That is not always obvious from what the Russian foreign minister, Sergey Lavrov, says. Just a few months after the Chinese aggression in Ladakh in 2020, Lavrov had a condescending take on India’s China policy. Lavrov accused Western powers of pursuing an “aggressive and devious” policy to draw India into “anti-China games” by promoting the Indo-Pacific strategy. A spokesperson of the Ministry of External Affairs in Delhi was quick to dismiss Lavrov’s mischievous line by underlining India’s independent foreign policy and expanding on India’s own approach to the Indo-Pacific.
The idea of an “innocent India” being hijacked by the “evil West” has been a popular trope not only in the discourse on India-Russia relations but also in Sino-Indian relations. Many in Delhi were long willing to suspend their disbelief in accepting the argument that India and China would get along happily forever but for “Western manipulation”. Delhi and Beijing don’t need third parties to create trouble between them — there is enough natural friction between the two large Asian giants that are also neighbours. Their unresolved boundary dispute has always been the biggest source of the conflict between the two. Over the decades additional problems have cropped up, including the Chinese strategic expansion into the Subcontinent and the Indian Ocean as well as massive trade deficits.
Today’s India might be accused of many things, but not “strategic innocence”. It is pursuing great power relations, with each on its own merit. It is not willing to cede a veto to any power over its relations with its rivals. Delhi does not let Moscow define India’s relations with the US: Similarly, Delhi can’t let Washington limit the character of India’s engagement with Russia. This was not always the case.
Under previous governments, Delhi was often tempted to limit its relationship with the US and Europe for fear of offending the sensitivities of Moscow and Beijing. This was done either in the name of ideology or the fear that there will be unpleasant consequences in relations with Russia and China. The Modi government has broken out of that defensive and deferential mindset. Putting national interests above political correctness has given much strategic dividend for Delhi.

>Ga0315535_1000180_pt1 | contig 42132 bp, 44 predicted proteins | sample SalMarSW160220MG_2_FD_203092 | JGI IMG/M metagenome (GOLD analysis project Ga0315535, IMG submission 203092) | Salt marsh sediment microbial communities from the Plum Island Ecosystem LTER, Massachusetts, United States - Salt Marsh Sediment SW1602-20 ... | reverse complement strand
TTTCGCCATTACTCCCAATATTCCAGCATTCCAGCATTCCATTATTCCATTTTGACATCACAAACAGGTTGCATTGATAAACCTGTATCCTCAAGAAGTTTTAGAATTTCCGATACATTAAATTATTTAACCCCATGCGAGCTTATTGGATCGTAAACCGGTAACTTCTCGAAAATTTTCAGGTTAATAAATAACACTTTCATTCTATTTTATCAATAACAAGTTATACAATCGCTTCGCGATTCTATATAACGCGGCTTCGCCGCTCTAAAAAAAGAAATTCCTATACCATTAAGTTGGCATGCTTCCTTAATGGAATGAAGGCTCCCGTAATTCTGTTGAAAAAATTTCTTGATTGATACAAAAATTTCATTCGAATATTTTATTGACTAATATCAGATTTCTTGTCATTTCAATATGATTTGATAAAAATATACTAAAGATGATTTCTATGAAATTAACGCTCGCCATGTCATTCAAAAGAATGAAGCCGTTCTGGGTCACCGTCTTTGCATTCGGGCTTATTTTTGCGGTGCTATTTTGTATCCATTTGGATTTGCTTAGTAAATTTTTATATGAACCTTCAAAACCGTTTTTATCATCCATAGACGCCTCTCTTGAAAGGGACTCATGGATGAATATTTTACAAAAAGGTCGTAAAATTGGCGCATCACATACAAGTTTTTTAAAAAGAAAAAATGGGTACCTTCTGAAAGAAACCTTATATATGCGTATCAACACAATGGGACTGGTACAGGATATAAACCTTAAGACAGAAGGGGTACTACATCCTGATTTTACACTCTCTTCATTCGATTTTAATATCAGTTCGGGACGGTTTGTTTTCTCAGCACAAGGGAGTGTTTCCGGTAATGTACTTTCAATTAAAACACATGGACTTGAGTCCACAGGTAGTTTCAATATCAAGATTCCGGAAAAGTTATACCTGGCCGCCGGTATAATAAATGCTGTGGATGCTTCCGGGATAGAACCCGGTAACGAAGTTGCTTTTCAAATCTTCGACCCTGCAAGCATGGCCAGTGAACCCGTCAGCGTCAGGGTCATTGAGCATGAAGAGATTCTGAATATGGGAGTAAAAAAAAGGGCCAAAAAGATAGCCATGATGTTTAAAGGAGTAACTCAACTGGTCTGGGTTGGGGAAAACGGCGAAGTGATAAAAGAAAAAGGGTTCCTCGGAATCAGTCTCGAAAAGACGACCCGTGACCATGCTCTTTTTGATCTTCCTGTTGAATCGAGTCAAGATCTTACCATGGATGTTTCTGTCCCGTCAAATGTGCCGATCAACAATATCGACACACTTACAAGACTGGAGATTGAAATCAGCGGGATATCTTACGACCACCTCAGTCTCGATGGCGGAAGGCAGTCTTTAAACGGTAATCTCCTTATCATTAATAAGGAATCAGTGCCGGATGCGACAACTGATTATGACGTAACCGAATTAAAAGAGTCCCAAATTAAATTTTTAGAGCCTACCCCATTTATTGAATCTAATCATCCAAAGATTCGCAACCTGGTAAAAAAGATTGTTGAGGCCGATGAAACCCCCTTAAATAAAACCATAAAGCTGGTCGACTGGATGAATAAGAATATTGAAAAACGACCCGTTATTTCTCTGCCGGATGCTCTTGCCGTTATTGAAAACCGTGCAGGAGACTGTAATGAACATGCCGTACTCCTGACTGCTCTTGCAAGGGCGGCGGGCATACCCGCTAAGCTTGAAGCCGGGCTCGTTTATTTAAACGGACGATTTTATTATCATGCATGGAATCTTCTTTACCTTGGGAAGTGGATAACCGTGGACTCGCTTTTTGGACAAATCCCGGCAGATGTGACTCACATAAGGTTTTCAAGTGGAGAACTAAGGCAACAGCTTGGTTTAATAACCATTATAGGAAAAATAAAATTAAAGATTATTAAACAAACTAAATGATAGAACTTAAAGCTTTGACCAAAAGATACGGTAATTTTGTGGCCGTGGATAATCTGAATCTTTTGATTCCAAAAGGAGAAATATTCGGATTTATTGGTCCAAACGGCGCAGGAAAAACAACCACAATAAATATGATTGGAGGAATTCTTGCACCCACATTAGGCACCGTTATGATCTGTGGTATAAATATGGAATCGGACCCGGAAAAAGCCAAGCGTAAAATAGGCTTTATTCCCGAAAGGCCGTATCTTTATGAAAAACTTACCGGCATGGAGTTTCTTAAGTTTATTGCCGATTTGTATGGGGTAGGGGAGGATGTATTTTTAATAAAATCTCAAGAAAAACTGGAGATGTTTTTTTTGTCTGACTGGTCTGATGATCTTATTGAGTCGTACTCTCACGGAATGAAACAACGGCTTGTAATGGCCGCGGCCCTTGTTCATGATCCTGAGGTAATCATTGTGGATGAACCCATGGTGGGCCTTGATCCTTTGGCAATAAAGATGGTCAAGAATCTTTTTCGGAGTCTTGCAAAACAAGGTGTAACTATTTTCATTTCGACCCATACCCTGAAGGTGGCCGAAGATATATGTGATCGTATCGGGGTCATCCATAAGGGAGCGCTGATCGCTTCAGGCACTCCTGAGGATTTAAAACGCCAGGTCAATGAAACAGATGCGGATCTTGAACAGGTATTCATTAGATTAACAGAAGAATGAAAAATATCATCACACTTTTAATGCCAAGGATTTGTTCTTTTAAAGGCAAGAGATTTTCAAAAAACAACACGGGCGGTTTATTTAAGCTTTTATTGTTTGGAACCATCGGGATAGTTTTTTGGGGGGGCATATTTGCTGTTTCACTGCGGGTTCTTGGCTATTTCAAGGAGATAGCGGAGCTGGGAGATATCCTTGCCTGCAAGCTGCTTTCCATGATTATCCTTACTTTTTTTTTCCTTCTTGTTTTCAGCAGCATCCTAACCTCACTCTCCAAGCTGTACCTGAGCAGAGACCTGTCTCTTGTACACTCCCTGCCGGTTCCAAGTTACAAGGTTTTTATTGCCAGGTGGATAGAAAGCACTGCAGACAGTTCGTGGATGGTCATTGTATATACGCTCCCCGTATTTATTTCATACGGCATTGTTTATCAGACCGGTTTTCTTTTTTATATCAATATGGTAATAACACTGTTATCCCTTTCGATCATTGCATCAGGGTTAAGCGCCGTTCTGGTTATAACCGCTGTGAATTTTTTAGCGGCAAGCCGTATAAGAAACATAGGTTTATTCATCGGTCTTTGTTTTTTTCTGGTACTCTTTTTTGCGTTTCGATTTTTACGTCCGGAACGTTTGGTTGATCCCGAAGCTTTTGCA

It has been evident for quite a while that a rising India has greater room for global manoeuvre. As the fifth-largest economy with the third largest defence budget, India’s material capabilities make it an increasingly attractive partner to others and give it an opportunity to shape the international system. But they did not automatically translate into strategic gains.
PM Modi’s real contribution has been in aligning the national political will with new international possibilities. India’s new diplomacy is not about doing whatever you like or saying what you please. It is about a careful judgement of the shifting global correlation of forces and the skill to adapt to the dynamic international environment.
Translating the objective possibilities generated by India’s rise into tangible strategic outcomes is what Indian diplomacy is beginning to get good at amidst extremely challenging external circumstances — including the Covid pandemic, the Chinese aggression and the war in Ukraine. Notwithstanding external encomiums, South Block knows that coping with this unstable world remains a relentless challenge.
The writer is senior fellow, Asia Society Policy Institute, Delhi and contributing editor on international affairs for The Indian Express